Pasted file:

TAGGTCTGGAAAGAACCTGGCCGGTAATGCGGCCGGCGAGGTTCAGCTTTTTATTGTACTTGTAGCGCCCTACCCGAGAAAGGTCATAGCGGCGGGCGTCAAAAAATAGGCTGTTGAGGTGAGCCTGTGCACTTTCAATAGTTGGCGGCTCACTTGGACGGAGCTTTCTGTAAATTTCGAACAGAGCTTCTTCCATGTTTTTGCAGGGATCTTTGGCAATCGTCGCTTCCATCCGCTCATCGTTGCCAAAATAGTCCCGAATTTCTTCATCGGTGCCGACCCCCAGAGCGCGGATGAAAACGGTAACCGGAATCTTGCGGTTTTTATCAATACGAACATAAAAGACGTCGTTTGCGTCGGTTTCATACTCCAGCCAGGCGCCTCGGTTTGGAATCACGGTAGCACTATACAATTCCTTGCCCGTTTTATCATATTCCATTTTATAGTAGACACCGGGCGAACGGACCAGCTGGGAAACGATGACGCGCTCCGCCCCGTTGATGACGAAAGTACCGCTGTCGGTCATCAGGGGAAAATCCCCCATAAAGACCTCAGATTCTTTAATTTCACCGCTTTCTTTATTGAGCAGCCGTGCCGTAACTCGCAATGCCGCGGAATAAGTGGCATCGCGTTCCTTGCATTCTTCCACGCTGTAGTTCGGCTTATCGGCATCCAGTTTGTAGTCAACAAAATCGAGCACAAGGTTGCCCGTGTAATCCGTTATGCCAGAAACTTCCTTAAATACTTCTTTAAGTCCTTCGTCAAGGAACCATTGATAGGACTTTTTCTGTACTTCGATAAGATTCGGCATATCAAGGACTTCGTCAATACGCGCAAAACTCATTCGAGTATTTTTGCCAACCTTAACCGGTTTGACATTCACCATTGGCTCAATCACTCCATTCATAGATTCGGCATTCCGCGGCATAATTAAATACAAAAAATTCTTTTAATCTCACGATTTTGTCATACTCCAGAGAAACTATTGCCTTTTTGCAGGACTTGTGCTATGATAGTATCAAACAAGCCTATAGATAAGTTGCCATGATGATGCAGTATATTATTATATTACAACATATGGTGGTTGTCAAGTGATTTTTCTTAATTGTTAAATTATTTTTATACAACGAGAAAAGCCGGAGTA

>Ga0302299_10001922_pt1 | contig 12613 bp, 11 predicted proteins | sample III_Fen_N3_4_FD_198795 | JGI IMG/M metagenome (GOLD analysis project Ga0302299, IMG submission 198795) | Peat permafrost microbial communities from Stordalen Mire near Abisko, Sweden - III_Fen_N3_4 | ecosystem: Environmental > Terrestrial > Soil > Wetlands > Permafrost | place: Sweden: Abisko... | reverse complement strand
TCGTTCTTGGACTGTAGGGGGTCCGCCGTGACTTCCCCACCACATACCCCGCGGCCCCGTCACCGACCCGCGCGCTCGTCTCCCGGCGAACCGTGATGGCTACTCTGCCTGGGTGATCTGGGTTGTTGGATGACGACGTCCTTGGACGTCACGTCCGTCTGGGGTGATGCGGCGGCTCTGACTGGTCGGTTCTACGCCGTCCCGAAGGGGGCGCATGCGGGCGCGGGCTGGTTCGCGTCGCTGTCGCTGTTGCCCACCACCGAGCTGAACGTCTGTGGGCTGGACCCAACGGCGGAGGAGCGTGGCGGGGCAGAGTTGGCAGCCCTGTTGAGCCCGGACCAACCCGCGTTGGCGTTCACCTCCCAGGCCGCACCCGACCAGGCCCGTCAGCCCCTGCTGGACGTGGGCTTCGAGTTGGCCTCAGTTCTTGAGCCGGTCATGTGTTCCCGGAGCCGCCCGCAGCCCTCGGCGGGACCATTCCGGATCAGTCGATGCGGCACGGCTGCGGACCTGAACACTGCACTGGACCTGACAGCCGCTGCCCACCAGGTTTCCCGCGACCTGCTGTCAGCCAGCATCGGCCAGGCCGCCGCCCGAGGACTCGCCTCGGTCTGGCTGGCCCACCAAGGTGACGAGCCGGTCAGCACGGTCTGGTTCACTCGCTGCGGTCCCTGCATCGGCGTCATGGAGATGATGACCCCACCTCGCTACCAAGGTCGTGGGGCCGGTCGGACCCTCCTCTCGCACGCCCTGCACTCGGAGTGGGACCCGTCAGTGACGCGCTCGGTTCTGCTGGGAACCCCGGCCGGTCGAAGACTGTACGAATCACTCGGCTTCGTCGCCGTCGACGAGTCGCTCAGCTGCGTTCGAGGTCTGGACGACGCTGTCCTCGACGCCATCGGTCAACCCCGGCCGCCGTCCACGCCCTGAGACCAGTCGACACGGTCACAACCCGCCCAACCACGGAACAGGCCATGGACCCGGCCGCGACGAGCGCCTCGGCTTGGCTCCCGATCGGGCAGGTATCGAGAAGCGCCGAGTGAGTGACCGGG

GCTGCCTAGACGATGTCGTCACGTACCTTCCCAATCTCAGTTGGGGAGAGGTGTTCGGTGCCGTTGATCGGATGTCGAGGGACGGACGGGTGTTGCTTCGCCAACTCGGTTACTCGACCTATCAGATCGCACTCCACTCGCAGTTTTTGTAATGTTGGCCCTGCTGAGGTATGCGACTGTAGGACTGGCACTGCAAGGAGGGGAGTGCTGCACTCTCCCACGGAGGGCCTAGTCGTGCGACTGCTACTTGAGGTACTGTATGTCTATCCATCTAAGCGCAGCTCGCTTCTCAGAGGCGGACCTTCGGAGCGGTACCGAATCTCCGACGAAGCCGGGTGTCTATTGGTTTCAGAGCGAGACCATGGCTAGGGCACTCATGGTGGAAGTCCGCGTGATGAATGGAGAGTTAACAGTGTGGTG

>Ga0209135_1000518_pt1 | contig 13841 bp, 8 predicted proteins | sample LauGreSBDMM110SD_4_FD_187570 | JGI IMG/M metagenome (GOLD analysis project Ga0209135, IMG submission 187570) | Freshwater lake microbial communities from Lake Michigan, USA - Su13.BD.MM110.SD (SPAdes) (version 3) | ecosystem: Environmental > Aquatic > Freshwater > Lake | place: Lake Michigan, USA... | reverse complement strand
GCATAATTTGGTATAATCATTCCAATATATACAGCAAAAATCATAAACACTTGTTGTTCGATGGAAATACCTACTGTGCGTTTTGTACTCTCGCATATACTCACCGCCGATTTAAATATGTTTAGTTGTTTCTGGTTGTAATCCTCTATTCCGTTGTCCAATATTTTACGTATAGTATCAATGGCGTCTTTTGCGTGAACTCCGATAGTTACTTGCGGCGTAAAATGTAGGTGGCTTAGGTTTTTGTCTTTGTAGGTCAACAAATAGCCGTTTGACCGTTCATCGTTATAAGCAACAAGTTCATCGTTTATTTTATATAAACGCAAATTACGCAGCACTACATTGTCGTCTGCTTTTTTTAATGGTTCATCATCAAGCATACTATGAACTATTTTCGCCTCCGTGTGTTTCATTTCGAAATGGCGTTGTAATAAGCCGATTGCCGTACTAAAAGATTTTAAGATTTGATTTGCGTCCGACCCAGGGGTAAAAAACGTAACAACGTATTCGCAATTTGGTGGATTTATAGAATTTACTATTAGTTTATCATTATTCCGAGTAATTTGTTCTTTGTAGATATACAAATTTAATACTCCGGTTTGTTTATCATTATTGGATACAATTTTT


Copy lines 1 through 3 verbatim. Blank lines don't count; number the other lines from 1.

TAGGTCTGGAAAGAACCTGGCCGGTAATGCGGCCGGCGAGGTTCAGCTTTTTATTGTACTTGTAGCGCCCTACCCGAGAAAGGTCATAGCGGCGGGCGTCAAAAAATAGGCTGTTGAGGTGAGCCTGTGCACTTTCAATAGTTGGCGGCTCACTTGGACGGAGCTTTCTGTAAATTTCGAACAGAGCTTCTTCCATGTTTTTGCAGGGATCTTTGGCAATCGTCGCTTCCATCCGCTCATCGTTGCCAAAATAGTCCCGAATTTCTTCATCGGTGCCGACCCCCAGAGCGCGGATGAAAACGGTAACCGGAATCTTGCGGTTTTTATCAATACGAACATAAAAGACGTCGTTTGCGTCGGTTTCATACTCCAGCCAGGCGCCTCGGTTTGGAATCACGGTAGCACTATACAATTCCTTGCCCGTTTTATCATATTCCATTTTATAGTAGACACCGGGCGAACGGACCAGCTGGGAAACGATGACGCGCTCCGCCCCGTTGATGACGAAAGTACCGCTGTCGGTCATCAGGGGAAAATCCCCCATAAAGACCTCAGATTCTTTAATTTCACCGCTTTCTTTATTGAGCAGCCGTGCCGTAACTCGCAATGCCGCGGAATAAGTGGCATCGCGTTCCTTGCATTCTTCCACGCTGTAGTTCGGCTTATCGGCATCCAGTTTGTAGTCAACAAAATCGAGCACAAGGTTGCCCGTGTAATCCGTTATGCCAGAAACTTCCTTAAATACTTCTTTAAGTCCTTCGTCAAGGAACCATTGATAGGACTTTTTCTGTACTTCGATAAGATTCGGCATATCAAGGACTTCGTCAATACGCGCAAAACTCATTCGAGTATTTTTGCCAACCTTAACCGGTTTGACATTCACCATTGGCTCAATCACTCCATTCATAGATTCGGCATTCCGCGGCATAATTAAATACAAAAAATTCTTTTAATCTCACGATTTTGTCATACTCCAGAGAAACTATTGCCTTTTTGCAGGACTTGTGCTATGATAGTATCAAACAAGCCTATAGATAAGTTGCCATGATGATGCAGTATATTATTATATTACAACATATGGTGGTTGTCAAGTGATTTTTCTTAATTGTTAAATTATTTTTATACAACGAGAAAAGCCGGAGTA

>Ga0302299_10001922_pt1 | contig 12613 bp, 11 predicted proteins | sample III_Fen_N3_4_FD_198795 | JGI IMG/M metagenome (GOLD analysis project Ga0302299, IMG submission 198795) | Peat permafrost microbial communities from Stordalen Mire near Abisko, Sweden - III_Fen_N3_4 | ecosystem: Environmental > Terrestrial > Soil > Wetlands > Permafrost | place: Sweden: Abisko... | reverse complement strand
TCGTTCTTGGACTGTAGGGGGTCCGCCGTGACTTCCCCACCACATACCCCGCGGCCCCGTCACCGACCCGCGCGCTCGTCTCCCGGCGAACCGTGATGGCTACTCTGCCTGGGTGATCTGGGTTGTTGGATGACGACGTCCTTGGACGTCACGTCCGTCTGGGGTGATGCGGCGGCTCTGACTGGTCGGTTCTACGCCGTCCCGAAGGGGGCGCATGCGGGCGCGGGCTGGTTCGCGTCGCTGTCGCTGTTGCCCACCACCGAGCTGAACGTCTGTGGGCTGGACCCAACGGCGGAGGAGCGTGGCGGGGCAGAGTTGGCAGCCCTGTTGAGCCCGGACCAACCCGCGTTGGCGTTCACCTCCCAGGCCGCACCCGACCAGGCCCGTCAGCCCCTGCTGGACGTGGGCTTCGAGTTGGCCTCAGTTCTTGAGCCGGTCATGTGTTCCCGGAGCCGCCCGCAGCCCTCGGCGGGACCATTCCGGATCAGTCGATGCGGCACGGCTGCGGACCTGAACACTGCACTGGACCTGACAGCCGCTGCCCACCAGGTTTCCCGCGACCTGCTGTCAGCCAGCATCGGCCAGGCCGCCGCCCGAGGACTCGCCTCGGTCTGGCTGGCCCACCAAGGTGACGAGCCGGTCAGCACGGTCTGGTTCACTCGCTGCGGTCCCTGCATCGGCGTCATGGAGATGATGACCCCACCTCGCTACCAAGGTCGTGGGGCCGGTCGGACCCTCCTCTCGCACGCCCTGCACTCGGAGTGGGACCCGTCAGTGACGCGCTCGGTTCTGCTGGGAACCCCGGCCGGTCGAAGACTGTACGAATCACTCGGCTTCGTCGCCGTCGACGAGTCGCTCAGCTGCGTTCGAGGTCTGGACGACGCTGTCCTCGACGCCATCGGTCAACCCCGGCCGCCGTCCACGCCCTGAGACCAGTCGACACGGTCACAACCCGCCCAACCACGGAACAGGCCATGGACCCGGCCGCGACGAGCGCCTCGGCTTGGCTCCCGATCGGGCAGGTATCGAGAAGCGCCGAGTGAGTGACCGGG